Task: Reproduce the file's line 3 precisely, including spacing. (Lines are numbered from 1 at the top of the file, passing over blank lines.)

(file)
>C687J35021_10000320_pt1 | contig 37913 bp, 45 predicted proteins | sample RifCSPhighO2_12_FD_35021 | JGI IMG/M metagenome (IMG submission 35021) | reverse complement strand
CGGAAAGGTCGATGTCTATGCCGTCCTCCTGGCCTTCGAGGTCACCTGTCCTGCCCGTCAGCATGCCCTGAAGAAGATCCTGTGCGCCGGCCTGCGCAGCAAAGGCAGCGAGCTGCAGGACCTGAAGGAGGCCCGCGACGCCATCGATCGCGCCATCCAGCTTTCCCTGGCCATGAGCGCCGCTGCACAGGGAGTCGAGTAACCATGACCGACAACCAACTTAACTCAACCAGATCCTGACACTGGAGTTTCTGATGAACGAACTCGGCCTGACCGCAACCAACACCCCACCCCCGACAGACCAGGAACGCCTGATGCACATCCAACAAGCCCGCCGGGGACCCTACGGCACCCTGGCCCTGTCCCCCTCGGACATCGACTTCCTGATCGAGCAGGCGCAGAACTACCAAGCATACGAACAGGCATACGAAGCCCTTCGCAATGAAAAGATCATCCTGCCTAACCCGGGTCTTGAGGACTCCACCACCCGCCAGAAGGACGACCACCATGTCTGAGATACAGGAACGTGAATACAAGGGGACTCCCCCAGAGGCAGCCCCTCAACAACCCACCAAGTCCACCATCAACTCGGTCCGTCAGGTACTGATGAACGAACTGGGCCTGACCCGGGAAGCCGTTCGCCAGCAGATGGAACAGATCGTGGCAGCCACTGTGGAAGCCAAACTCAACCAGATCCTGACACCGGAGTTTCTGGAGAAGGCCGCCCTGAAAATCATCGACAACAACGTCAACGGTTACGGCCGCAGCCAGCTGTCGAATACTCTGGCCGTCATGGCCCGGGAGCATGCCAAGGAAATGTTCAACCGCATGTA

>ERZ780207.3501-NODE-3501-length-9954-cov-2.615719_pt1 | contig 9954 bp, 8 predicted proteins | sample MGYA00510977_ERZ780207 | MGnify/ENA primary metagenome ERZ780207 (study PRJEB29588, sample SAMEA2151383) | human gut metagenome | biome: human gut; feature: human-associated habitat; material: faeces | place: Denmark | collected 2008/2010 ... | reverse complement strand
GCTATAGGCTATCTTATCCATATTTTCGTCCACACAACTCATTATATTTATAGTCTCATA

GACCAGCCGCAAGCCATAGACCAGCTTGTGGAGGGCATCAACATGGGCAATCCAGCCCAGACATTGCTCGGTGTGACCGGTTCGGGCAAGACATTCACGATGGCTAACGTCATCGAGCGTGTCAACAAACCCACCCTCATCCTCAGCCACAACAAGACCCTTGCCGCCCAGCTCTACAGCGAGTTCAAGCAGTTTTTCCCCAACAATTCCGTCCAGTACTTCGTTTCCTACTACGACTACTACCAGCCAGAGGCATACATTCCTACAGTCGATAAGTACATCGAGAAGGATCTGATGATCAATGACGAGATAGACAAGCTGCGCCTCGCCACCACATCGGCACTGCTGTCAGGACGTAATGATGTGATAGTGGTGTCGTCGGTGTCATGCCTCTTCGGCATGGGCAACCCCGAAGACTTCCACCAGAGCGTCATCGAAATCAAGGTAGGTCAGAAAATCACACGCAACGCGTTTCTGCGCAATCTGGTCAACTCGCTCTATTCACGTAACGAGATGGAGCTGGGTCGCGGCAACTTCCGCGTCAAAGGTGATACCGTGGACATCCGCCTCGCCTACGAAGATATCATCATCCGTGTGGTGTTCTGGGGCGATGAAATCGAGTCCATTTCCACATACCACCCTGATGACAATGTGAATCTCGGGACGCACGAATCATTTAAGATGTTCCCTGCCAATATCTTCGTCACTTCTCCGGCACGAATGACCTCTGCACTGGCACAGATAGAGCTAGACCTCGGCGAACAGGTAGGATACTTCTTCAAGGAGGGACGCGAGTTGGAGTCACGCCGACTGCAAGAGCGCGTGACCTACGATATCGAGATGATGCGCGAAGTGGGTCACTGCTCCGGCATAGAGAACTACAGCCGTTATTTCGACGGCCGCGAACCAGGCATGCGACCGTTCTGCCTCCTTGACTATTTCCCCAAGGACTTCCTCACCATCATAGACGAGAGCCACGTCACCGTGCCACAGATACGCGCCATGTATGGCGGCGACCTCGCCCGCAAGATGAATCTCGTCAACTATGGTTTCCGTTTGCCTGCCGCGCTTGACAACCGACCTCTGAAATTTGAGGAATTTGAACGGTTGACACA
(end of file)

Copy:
>ERZ780207.3501-NODE-3501-length-9954-cov-2.615719_pt1 | contig 9954 bp, 8 predicted proteins | sample MGYA00510977_ERZ780207 | MGnify/ENA primary metagenome ERZ780207 (study PRJEB29588, sample SAMEA2151383) | human gut metagenome | biome: human gut; feature: human-associated habitat; material: faeces | place: Denmark | collected 2008/2010 ... | reverse complement strand